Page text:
GENS 204 | Course Introduction and Application Information

Course Name
Introduction to Psychology I
Code
Semester
Theory
(hour/week)
Application/Lab
(hour/week)
Local Credits
ECTS
GENS 204
Fall/Spring
3
0
3
6

Prerequisites
None
Course Language
Course Type
Second Foreign Language
Course Level
-
Course Coordinator -
Course Lecturer(s)
Assistant(s) -
Course Objectives To introduce the fields of psychology to the students at a general level
Learning Outcomes The students who succeeded in this course;
  • Identifying the theoretical (e.g. cognitive, social psychology) and applied fields (e.g., health psychology) of psychology.
  • Having knowledge about main theories and approcahes of psychology (e.g, behavioral, cognitive)
  • Learning the research methods that are used in psychology.
  • Having knowledge on how to apply psychological theory and research to different fields.
  • Explaining the different bases (e.g. physiological, social) of human behavior.
  • Learning and using the scientific language used in psychology.
  • Learning the ethical rules that should be applied in psychological research.
Course Content In this course theoretical and applied fields of psychology are introduced to the students at a general level.

 



Course Category

Core Courses
Major Area Courses
Supportive Courses
Media and Management Skills Courses
Transferable Skill Courses

 

WEEKLY SUBJECTS AND RELATED PREPARATION STUDIES

Week Subjects Related Preparation
1 Discussion to Syllabus
2 Introduction to psychology Feldman, R. S. (2011). Understanding Psychology. McGraw-Hill. p. 2-29.
3 Psychological research Feldman, R. S. (2011). Understanding Psychology. McGraw-Hill. p. 30-55.
4 Neuroscience and Behavior Feldman, R. S. (2011). Understanding Psychology. McGraw-Hill. p. 56-93.
5 Neuroscience and Behavior Feldman, R. S. (2011). Understanding Psychology. McGraw-Hill. p. 56-93.
6 Sensation and Perception Feldman, R. S. (2011). Understanding Psychology. McGraw-Hill. p. 138-175.
7 States of consciousness Feldman, R. S. (2011). Understanding Psychology. McGraw-Hill. p. 138-175.
8 Midterm
9 Evaluation of Midterm/ Learning Feldman, R. S. (2011). Understanding Psychology. McGraw-Hill. P. 176-209.
10 Memory Feldman, R. S. (2011). Understanding Psychology. McGraw-Hill. p. 210-243.
11 Language and Cognition Feldman, R. S. (2011). Understanding Psychology. McGraw-Hill. p. 244-277.
12 Intelligence Feldman, R. S. (2011). Understanding Psychology. McGraw-Hill. p. 278-307.
13 Motivation and Emotion Feldman, R. S. (2011). Understanding Psychology. McGraw-Hill. p. 278-307.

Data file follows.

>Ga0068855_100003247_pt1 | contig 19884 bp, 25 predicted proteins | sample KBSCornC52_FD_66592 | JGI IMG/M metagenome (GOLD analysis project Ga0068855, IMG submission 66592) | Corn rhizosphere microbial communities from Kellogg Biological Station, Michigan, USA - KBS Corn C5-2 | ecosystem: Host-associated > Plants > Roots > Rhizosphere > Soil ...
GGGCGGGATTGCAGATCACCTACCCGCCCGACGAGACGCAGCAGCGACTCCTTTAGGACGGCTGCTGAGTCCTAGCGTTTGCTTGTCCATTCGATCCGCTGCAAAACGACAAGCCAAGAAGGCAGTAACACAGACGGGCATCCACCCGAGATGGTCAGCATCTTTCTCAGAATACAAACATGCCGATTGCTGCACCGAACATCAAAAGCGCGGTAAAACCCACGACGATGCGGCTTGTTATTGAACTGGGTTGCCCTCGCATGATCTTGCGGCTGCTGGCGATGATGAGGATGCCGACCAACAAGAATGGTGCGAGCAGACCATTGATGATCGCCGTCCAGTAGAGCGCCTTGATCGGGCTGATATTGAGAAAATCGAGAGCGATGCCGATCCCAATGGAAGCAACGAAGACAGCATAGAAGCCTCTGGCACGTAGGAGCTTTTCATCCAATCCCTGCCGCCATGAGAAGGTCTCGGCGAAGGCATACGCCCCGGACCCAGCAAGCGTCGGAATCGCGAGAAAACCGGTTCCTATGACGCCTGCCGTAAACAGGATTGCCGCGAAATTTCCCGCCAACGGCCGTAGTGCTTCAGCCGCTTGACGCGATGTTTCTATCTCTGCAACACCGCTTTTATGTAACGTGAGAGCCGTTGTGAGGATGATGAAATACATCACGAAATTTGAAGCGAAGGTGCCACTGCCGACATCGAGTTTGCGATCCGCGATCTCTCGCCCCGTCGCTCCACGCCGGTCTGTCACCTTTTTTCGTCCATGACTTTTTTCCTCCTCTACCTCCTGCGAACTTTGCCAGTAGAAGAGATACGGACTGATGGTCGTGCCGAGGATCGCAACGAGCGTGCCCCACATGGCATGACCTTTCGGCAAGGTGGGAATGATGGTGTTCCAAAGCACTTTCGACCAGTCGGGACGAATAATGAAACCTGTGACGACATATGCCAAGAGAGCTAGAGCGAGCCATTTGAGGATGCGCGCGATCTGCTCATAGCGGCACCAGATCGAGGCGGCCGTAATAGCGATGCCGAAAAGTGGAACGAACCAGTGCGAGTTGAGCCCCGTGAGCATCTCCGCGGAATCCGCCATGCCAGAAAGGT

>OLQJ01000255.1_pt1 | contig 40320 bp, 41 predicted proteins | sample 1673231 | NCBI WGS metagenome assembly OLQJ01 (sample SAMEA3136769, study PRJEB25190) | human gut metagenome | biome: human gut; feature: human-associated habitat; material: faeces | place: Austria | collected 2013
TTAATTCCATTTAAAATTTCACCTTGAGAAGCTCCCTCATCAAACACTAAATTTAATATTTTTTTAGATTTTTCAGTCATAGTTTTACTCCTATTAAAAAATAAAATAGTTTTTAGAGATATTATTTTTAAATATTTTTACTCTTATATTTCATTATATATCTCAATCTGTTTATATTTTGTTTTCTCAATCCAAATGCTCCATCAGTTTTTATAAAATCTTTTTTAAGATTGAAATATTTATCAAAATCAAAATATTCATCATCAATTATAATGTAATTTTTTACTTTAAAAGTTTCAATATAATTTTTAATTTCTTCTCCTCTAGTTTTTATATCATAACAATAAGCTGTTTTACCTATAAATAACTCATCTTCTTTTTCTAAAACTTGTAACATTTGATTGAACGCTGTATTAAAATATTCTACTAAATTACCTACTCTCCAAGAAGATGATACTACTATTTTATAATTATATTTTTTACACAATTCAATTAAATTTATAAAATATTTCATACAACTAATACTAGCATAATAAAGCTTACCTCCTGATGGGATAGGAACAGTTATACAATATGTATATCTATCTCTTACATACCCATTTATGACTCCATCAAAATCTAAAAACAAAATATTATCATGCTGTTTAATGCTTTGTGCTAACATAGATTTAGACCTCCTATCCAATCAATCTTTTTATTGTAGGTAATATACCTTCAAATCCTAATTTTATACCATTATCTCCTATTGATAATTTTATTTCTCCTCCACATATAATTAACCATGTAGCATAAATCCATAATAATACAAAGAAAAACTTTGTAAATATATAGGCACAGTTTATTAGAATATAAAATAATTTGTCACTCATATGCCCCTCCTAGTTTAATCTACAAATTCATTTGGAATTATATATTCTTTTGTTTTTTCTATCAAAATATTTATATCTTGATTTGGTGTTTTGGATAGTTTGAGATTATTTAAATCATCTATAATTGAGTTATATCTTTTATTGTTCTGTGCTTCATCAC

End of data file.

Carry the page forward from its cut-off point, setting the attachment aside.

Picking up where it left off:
14 Review of the Semester Feldman, R. S. (2011). Understanding Psychology. McGraw-Hill. p. 308-341.
15 Final
16 Review of the Semester

 

Course Textbooks

Book chapters that are mentioned above and power point presentations.

References

 

EVALUATION SYSTEM

Semester Requirements Number Percentage
Participation
Laboratory / Application
Field Work
Quizzes / Studio Critiques
Homework / Assignments
Presentation / Jury
Project
Seminar / Workshop
Portfolios
Midterms / Oral Exams
2
60
Final / Oral Exam
1
40
Total

Contribution of Semester Work to Final Grade
2
60
Contribution of Final Work to Final Grade
1
40
Total

ECTS / WORKLOAD TABLE

Activities Number Duration (Hours) Workload
Course Hours
Including exam week: 16 x total hours
16
3
48
Laboratory / Application Hours
Including exam week: 16 x total hours
16
Study Hours Out of Class
15
3
Field Work
Quizzes / Studio Critiques
24
Homework / Assignments
Presentation / Jury
Project
Seminar / Workshop
Portfolios
Midterms / Oral Exams
2
15
Final / Oral Exam
1
30
    Total
153

 

COURSE LEARNING OUTCOMES AND PROGRAM QUALIFICATIONS RELATIONSHIP

#
Program Qualifications / Outcomes
* Level of Contribution
1
2
3
4
5
1 To be able to scientifically examine concepts and ideas in the field of sociology; to be able to interpret and evaluate data.
2 To be able to define classical and contemporary theories in sociology; to be able to identify the differences and similarities among those theories and to be able to evaluate them.
3 To be able to critically use the knowledge acquired in the field of sociology
4 To be able to plan and conduct, individually or as a member of a team, an entire sociological research process with the knowledge of methodological requirements of the field.
5 To be able to identify and evaluate local, regional and global issues and problems.
6 To be able to share their ideas and solutions supplemented by qualitative and quantitative data in written and oral forms.
7 To be able to make use of other disciplines related to sociology and to have core knowledge related to those disciplines.
8 To be able to follow developments in sociology and to be able to communicate with international colleagues in a foreign language. (“European Language Portfolio Global Scale,” Level B1)
9 To be able to use computer software required by the discipline and to possess advancedlevel computing and IT skills. (“European Computer Driving Licence”, Advanced Level)
10 To be able to use a second foreign language at the intermediate level.
11 To have social and scholarly values and ethical principles during the collection and interpretation of data for implementation, publication, dissemination, and maintenance
12 To acquire life long learning abilities that will enable the socially responsible application of knowledge based on their field of study to their professional and everyday lives.

*1 Lowest, 2 Low, 3 Average, 4 High, 5 Highest